Osteoporosis is a condition in which the bones become so thin and fragile that they may break easily and lead to walking difficulty, permanent disability, or even death. Other serious consequences include bone injuries, severe back pain, and deformity that require cast work, hospitalization, and even major surgery.
Osteoporosis – if not taken proper care of, can lead to the breakage of the bones thus leading to a fracture. As a part of our normal aging process, our bodies start to produce lesser calcium and breakdown bone faster resulting in a more fragile bone.
Osteoporosis generally is found to be very much typical in certain parts of the body, say for instance in the hips, wrists, spinal cord and also in the vertebras. Women are more prone to suffering from osteoporosis more than men. The study of the skeletal structure of women explains that the bone density of women is lesser compared to the bone density of men. Furthermore, the menopause, most women are bound to experience rapid bone loss because of a decrease in their estrogen production level.
The Silent Killer
Osteoporosis is known to be a silent killer. Bone loss occurs without any symptom whatsoever- Women might not even know that they have this condition until their bones become very weak that a sudden fall or bump or strain might cause a fracture or even worse, a vertebra collapses. Collapsed vertebrae may occur in the form of severe pain in the back and also between the joints, loss of height, spinal deformities and so on.
The bone mineral density reduces followed by deterioration of micro-architecture of bone and alteration of bone proteins. World Health Organization (WHO) defines that the bone mineral density in osteoporosis is less than 2.5 as measured by DXA. The normal bone density is within 1SD (+1 or -1) of the young adult mean. Our body achieves its peak bone mass (maximum bone density and strength) by the time we are 25 and 30, it does a pretty good job by working out a precise balance between desorption (the removal of old bone) and the formation and addition of new bone.
Osteoporosis results in declination of the strength of bones that makes them fragile. The bones become abnormally porous similar to the sponge. The skeleton weakens and is more prone to fractures resulting in a condition where the bones are slightly less dense than the normal bone. For example, when a woman reaches the age of menopause her bone loss accelerates from about 3% up to 7% a year.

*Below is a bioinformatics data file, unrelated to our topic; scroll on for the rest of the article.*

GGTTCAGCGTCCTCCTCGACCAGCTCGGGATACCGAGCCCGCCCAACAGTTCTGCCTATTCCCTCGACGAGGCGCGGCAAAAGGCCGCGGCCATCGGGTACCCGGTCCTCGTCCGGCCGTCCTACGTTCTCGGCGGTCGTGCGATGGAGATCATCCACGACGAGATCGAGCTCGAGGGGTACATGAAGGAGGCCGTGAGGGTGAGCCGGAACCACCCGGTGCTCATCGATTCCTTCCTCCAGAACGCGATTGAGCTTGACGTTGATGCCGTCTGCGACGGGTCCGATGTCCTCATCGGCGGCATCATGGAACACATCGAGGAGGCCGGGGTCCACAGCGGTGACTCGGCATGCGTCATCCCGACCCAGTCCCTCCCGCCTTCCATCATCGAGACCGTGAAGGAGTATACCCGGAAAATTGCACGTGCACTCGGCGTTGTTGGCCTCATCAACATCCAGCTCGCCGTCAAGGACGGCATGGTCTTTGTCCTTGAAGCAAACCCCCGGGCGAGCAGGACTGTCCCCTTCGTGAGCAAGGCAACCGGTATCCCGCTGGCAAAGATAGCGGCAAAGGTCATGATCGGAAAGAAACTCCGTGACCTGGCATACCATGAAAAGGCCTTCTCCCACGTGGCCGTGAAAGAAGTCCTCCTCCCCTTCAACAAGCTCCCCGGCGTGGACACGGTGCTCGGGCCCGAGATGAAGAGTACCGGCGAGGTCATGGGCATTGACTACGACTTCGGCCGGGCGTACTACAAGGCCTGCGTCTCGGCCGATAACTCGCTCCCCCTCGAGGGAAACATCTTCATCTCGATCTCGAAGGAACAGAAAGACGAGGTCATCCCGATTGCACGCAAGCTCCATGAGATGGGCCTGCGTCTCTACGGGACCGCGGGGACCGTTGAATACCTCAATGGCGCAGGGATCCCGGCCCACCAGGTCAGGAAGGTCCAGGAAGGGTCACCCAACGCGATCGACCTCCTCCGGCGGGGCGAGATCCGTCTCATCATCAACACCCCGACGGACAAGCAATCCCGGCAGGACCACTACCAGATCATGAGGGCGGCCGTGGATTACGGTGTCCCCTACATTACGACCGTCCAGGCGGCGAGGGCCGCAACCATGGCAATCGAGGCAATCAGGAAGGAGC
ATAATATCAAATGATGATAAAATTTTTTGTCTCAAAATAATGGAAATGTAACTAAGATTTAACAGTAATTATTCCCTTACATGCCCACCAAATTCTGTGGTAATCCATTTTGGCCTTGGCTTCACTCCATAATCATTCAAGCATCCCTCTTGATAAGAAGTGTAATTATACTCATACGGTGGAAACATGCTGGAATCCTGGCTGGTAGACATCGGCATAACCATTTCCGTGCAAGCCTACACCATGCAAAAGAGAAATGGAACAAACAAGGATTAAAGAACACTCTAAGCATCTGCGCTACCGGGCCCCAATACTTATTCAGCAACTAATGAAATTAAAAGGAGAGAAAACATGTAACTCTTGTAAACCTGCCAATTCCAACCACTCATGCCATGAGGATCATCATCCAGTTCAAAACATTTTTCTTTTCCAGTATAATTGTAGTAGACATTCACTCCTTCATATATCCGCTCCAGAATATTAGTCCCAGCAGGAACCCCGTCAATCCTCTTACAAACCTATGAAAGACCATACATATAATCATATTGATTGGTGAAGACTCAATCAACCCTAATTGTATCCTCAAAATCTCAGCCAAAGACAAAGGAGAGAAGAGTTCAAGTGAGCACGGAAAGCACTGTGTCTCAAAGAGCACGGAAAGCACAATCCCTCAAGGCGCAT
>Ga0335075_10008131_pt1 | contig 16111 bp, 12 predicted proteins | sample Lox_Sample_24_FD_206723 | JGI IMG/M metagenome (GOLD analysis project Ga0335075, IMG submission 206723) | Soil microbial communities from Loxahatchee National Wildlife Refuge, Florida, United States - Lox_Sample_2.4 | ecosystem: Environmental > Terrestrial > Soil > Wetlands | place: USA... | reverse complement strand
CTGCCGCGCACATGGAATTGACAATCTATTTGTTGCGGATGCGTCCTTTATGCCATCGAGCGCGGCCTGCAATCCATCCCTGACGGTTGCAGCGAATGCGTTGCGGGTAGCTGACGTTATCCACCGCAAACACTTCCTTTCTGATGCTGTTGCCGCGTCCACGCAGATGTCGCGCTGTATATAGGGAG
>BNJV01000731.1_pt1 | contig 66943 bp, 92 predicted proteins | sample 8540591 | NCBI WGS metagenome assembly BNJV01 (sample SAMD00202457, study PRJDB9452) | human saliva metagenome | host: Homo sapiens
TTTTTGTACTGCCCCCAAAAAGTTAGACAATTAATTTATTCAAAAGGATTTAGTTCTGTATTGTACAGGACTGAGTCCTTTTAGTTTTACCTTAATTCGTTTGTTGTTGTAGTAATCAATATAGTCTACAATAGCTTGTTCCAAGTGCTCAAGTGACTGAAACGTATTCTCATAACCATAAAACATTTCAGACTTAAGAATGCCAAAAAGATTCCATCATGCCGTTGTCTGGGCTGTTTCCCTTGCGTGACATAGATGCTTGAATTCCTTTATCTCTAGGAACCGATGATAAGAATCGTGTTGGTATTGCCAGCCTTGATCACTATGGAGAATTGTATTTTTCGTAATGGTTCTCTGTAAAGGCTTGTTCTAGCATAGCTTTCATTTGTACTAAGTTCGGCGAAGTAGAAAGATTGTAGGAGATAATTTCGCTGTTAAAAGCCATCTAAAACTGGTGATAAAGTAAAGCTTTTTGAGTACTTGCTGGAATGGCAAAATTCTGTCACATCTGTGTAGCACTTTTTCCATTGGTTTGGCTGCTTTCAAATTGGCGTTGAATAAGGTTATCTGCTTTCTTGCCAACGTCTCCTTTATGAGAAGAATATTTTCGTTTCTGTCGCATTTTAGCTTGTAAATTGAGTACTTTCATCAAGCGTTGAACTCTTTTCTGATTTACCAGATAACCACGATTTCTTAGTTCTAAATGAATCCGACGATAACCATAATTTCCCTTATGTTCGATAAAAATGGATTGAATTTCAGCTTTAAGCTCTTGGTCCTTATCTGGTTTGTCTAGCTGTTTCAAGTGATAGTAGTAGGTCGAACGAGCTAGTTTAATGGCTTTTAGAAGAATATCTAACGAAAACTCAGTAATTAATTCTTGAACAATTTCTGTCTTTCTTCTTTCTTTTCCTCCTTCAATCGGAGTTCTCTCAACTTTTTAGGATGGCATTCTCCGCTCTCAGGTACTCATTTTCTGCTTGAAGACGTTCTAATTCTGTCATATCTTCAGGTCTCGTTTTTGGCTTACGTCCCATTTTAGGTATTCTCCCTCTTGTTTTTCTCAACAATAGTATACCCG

Ways To Help Bone Density
Protein, calcium, and collagen are the chief constituents that are responsible for the strength of the bone. When one is diagnosed with low bone density, this means that your bone has less, mineral per square inch than it should. Bones that are affected by osteoporosis may break very easily after a very minor injury that in general cannot cause harm to the normal bone. This break or fracture of the bone may be in the form of cracking or collapsing. Spine, hips, ribs, and wrists are the major portions of the body that are frequently affected by this disease and can be fractured by a minor dent.
All women need to take a proactive approach against osteoporosis as it is undetected until a fracture occurs. With most other diseases some signs and symptoms will warn a sufferer of the possibility of an underlying problem, but not with osteoporosis. The disease cannot be characterized by specific symptoms but the major noticeable sign is increased risk of fractures, joint pain, and bone pain.
A healthy person- a young person per se has dense bones; when examined under a microscope, they appear honeycomb-like with some tiny holes.
Consequently, as time passes and the condition isn’t well managed- the bones of a person with osteoporosis would appear to have larger holes and gaps in the honeycomb-like structure basically, because of loss in density. Loss in density results in weaker bones. On the other hand, if the condition seems to be managed properly, the process of loss of bone density would slow down or in very rare cases even stop if the patient is involved in physical fitness activities frequently.
Effects of Osteoporosis on a patient includes:
The small bone of your spine- the vertebrae, starts to get thin and weak as a result of the condition. They get weak that it doesn’t take a fall to cause them to break or crumble. They can painlessly start to crumble without you even noticing while it happens. That small bones of your spine work together to support your body, so a problem with your vertebrae can keep you from bending, twisting and leaning the way you have always done before. They can also result in a hunched-over posture that gets worse with time causing severe pain and affect your lungs, intestines, and heart.
Wrist and Forearm Fractures
This condition is accompanied by severe pain and they do not have the same effects as spinal fractures. Never the less, they can still cause problems in your everyday life. After all, you use your wrists and hands for so many tasks around the house and out in the world. For example, you might find it harder to write, cook, and do basic grooming tasks like brushing your teeth if the pain doesn’t go away.
Difficulty in Moving:
Fracture in your spine and hips can make it difficult and challenging to move around. They affect walking, bending, pushing, and pulling. You might need to get help by using tools like a cane, a walker, or long-handled reachers. When you have this condition and you fail to move around, you are likely to develop heart disease, cancer, anxiety, depression, and other mental health condition.
While several therapies improve bone strength and reduce the risk of spine and hip fracture, there is no cure for osteoporosis, and long-term treatment is needed. You can avoid a little knowledge. Most of the causes of osteoporosis can be prevented with exercise and a good intake of calcium and vitamin D.